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Public perception of sport anti-doping policy in Australia
journal contributionposted on 27.11.2018, 00:00 by T Engelberg, Stephen MostonStephen Moston, J Skinner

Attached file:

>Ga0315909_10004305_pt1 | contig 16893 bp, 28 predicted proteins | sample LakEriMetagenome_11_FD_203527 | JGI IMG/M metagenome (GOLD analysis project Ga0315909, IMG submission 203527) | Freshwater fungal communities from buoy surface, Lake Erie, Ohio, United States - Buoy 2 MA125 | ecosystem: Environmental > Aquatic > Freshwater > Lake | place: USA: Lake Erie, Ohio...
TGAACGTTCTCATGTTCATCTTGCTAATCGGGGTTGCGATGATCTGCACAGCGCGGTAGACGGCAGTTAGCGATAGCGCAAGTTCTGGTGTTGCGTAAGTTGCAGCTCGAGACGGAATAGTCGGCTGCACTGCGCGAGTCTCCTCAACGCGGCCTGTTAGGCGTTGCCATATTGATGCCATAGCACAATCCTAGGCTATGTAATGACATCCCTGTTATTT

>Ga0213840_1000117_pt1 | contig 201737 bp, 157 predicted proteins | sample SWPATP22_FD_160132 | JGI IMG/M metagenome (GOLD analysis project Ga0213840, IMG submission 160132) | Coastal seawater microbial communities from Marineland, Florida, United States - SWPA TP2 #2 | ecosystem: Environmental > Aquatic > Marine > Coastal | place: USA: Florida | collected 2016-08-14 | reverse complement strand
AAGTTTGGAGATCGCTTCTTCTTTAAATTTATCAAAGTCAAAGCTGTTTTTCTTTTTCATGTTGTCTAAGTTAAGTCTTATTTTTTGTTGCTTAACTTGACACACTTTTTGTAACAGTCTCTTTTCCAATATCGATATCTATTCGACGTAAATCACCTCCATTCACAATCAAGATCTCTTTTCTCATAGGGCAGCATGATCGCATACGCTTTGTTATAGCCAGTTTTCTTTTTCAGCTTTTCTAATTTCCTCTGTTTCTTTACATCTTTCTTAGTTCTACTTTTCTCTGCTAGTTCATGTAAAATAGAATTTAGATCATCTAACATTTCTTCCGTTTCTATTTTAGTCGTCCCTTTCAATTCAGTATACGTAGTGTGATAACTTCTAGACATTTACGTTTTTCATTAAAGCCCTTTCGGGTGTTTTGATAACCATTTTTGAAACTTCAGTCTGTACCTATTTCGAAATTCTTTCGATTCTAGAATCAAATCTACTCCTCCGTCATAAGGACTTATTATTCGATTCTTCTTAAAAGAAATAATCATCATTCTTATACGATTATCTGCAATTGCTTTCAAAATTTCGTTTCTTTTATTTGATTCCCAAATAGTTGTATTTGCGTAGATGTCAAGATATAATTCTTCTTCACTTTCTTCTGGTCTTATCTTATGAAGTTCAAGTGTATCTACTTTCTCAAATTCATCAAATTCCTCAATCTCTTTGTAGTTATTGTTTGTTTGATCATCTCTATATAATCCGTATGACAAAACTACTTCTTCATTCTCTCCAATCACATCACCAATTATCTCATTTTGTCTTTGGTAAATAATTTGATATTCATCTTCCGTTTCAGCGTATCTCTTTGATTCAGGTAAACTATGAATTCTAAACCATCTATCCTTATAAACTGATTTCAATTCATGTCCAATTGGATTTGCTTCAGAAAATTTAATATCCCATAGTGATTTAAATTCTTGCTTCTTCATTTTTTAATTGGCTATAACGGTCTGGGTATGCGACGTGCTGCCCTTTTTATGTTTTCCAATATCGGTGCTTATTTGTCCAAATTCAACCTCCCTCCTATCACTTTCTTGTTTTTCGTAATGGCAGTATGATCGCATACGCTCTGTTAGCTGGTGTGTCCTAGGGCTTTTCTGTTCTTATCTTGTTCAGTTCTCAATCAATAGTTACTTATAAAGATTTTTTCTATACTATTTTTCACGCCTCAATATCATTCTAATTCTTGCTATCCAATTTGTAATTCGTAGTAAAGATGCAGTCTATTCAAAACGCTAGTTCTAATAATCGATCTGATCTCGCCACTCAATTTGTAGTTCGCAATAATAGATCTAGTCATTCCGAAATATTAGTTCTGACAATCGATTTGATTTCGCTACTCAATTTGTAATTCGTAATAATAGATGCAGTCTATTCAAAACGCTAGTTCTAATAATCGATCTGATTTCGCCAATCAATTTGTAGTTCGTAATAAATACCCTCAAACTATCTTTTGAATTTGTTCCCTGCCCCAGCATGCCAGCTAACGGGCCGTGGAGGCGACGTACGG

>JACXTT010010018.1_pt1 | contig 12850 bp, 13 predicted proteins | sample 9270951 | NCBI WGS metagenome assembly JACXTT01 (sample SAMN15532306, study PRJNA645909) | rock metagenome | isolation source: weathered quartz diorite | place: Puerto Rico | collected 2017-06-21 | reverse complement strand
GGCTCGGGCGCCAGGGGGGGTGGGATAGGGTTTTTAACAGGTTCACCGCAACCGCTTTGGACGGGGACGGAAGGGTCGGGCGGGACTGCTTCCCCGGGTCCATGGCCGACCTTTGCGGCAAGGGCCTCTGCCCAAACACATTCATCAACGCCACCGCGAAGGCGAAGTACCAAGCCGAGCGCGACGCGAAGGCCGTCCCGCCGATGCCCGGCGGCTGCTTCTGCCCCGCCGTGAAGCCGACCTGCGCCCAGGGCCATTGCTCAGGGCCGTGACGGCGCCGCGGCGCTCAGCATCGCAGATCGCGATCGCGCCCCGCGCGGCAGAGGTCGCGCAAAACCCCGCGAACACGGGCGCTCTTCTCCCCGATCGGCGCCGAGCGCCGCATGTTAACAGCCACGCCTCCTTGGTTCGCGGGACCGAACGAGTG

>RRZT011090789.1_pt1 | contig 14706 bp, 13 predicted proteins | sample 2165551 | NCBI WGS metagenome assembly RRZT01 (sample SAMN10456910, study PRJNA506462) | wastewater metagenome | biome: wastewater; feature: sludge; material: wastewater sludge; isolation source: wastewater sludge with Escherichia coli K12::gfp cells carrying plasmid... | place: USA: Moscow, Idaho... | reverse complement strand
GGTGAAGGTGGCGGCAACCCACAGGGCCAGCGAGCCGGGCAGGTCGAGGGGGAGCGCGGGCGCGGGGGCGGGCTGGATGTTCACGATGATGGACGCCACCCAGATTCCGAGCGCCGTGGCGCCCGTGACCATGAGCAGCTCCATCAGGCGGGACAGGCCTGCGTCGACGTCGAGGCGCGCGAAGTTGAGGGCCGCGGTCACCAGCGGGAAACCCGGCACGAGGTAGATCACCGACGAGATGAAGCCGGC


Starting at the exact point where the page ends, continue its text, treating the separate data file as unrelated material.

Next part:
Aims: An implicit rationale for anti-doping legislation is that doping damages the public image of sport and that this, in turn, has serious consequences for the sporting industry. However, there is scant evidence that doping impacts on public opinion, and even less so that it has dire consequences for sports consumerism. This study sought to fill a void in public policy debate by canvassing public opinion on a range of anti-doping policies and practices. Methods: A representative sample of the Australian public (n¼2520) responded to a telephone survey with questions on performance enhancing and illicit drug use. Findings: The majority agreed that clubs should be penalized if athletes were found to use drugs and that companies and government should stop sponsoring athletes who have been using drugs. Opinion was split on the issue of whether performance enhancing drug use should be criminalized (slight majority in favour). Conclusions: These results show that the Australian public support anti-doping measures. As anti-doping initiatives become more widespread, invasive and costly, policy makers will need to ensure that antidoping legislation maintains strong public support.